There are lots of small moments in Golden Age of Radio that could be used to build a case for Josh Ritter's talent, but one subtle thing about the song "Harrisburg" speaks volumes.
As Ritter's story of a railroad car and a man named Romero builds, the tempo of the song gradually increases. The art of letting a song's tempo ebb and flow has been largely neglected during an era when drummers are judged by their abilities to record with click tracks and songs are so precisely structured that they could be graphed in Excel.
Ritter knows that good stories need to breathe, and one of the many ways he brings his songs to life is by letting them breathe.
Ritter has gotten better since this album came out, but this album is still better than what most musicians will ever record. Golden Age of Radio sounds as if Ritter had one foot confidently planted in his own style, while the other stood tentatively in the pool of his influences. ("You've Got the Moon" could end a mix CD that opens with "Pink Moon;" it's a pretty great compliment even if it does point out a lack of originality.) Unlike his more recent albums, Golden Age of Radio is pretty good with moments of greatness, rather than great with moments of pretty goodness.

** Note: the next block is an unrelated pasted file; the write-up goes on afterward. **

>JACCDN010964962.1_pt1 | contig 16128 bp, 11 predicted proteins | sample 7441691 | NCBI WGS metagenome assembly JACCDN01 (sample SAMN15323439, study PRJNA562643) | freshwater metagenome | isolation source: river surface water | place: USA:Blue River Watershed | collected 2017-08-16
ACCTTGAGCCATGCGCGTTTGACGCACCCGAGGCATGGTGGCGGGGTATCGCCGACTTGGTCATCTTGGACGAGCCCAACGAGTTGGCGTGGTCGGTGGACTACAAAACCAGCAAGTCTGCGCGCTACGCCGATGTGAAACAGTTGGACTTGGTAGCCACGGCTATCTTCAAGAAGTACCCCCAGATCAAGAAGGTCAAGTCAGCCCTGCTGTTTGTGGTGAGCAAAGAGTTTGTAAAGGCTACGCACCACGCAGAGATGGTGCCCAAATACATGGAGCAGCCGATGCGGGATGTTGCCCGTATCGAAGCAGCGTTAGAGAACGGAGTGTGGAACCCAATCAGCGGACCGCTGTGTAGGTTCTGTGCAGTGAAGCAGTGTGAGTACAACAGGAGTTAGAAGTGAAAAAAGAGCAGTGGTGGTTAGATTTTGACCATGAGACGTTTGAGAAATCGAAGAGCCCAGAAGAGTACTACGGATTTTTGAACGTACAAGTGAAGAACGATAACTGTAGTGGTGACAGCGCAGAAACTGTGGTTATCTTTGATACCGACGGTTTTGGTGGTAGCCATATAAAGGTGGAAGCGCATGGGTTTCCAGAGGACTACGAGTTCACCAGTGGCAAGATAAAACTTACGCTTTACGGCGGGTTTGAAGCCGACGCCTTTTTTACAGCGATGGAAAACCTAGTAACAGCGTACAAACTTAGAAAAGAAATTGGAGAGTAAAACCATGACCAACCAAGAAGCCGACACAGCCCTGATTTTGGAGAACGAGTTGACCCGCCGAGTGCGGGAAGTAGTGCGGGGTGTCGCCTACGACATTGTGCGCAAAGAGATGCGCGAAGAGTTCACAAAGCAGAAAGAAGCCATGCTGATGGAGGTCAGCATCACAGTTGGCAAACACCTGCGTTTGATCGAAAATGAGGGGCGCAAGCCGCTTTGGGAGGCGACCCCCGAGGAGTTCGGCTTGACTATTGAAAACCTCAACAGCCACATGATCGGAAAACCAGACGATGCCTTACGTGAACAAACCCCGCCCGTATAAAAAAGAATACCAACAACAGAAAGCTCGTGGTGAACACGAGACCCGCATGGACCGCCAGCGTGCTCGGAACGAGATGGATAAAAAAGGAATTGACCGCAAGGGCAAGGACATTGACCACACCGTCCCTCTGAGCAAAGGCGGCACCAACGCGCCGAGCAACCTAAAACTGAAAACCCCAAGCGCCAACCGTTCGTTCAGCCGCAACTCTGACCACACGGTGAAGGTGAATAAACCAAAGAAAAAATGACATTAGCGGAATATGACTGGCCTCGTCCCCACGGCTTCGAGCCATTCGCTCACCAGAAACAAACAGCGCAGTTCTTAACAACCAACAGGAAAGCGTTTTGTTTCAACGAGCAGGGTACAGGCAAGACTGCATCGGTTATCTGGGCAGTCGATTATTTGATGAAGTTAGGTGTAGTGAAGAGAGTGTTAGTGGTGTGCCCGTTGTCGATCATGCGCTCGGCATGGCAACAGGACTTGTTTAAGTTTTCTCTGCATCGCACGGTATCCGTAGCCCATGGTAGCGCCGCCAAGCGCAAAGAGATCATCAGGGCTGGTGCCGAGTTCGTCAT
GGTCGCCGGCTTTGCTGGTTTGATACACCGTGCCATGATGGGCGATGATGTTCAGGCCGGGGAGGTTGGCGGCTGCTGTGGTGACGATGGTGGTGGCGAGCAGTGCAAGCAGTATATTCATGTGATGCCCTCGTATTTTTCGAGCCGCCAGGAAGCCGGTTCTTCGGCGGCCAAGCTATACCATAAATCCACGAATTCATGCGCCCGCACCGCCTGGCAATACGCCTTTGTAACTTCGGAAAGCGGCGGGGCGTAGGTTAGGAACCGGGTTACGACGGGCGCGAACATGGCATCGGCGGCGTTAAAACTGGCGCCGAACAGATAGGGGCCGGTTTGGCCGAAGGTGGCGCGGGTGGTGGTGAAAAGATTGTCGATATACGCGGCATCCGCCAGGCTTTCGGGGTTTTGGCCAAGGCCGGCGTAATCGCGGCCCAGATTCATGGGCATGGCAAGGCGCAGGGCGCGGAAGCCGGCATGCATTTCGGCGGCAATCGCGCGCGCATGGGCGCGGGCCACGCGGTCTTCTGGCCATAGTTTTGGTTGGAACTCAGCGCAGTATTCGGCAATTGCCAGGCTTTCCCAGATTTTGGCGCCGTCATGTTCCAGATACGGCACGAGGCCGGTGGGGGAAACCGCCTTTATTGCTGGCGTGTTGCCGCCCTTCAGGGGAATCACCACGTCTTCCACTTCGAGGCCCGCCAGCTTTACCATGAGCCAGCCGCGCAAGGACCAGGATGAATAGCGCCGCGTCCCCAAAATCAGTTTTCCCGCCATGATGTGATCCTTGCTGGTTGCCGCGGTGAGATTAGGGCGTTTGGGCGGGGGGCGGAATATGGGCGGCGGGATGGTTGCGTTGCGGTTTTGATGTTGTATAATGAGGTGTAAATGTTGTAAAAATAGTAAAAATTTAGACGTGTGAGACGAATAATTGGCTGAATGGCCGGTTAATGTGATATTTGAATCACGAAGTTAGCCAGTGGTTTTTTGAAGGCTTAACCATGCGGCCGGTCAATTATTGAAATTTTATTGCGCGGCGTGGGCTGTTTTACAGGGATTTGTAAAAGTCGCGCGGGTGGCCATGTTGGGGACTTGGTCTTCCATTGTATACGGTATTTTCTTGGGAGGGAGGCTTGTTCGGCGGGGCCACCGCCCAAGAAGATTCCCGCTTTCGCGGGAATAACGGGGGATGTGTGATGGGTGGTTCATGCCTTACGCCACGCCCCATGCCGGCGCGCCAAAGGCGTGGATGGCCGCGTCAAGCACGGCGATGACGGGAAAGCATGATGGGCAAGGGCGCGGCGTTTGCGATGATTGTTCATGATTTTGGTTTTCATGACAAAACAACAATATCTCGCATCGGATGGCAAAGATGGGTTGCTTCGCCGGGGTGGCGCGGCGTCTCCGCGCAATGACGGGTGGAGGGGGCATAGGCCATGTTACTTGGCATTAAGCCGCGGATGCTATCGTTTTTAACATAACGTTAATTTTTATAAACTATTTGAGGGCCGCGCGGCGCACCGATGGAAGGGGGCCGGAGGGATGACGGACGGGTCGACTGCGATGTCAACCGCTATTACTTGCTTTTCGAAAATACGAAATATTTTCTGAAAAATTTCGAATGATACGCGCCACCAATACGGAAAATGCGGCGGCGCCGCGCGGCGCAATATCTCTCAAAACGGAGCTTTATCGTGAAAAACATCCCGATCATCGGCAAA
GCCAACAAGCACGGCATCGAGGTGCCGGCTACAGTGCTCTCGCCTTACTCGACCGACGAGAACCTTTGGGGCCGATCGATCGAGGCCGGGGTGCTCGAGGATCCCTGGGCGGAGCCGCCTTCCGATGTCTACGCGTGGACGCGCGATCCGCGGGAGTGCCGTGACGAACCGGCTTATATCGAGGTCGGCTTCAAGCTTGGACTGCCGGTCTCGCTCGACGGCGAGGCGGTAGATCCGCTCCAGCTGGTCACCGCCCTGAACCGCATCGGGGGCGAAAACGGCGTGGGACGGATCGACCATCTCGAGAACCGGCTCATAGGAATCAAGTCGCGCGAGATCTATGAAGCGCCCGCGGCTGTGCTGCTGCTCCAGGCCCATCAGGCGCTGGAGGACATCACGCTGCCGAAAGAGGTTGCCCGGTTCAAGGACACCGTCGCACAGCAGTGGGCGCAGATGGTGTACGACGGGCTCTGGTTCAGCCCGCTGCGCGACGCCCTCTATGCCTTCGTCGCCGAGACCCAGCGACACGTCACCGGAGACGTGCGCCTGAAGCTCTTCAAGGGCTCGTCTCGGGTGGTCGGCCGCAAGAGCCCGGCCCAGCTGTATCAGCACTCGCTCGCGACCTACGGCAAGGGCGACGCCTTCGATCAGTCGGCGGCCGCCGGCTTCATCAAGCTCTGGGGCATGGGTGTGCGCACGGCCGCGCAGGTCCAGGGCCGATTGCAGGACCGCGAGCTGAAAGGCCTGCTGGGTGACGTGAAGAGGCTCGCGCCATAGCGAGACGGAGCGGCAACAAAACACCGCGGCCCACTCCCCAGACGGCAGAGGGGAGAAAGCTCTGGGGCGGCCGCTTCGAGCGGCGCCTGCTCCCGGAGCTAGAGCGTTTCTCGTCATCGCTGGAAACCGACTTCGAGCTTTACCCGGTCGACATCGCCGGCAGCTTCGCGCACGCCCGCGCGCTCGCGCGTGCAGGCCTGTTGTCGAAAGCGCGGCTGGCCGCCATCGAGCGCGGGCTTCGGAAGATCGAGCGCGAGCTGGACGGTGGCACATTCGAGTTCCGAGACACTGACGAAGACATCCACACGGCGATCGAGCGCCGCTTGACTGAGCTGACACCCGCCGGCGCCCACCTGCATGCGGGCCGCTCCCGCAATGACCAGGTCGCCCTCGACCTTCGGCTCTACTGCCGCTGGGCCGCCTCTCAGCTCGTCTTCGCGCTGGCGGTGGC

As an aside, the tray card of the EPFL's version of Golden Age of Radio mentions a bonus disc. Unfortunately, there is no bonus disc to be found. Hey, EPFL... what's the deal?
It's a typical indie release: artsy snapshots, uninteresting fonts, and generic design. Fortunately, the designer(s) had the sense to layout the lyrics in simple columns with lots of white space. There's nothing terribly wrong with the package, but there's nothing special about it, either.
Listen if you like: Nick Drake, Ryan Adams, simple words that pack a punch.
If it were food, it'd be: a promising meal at a new restaurant where things aren't quite perfect yet.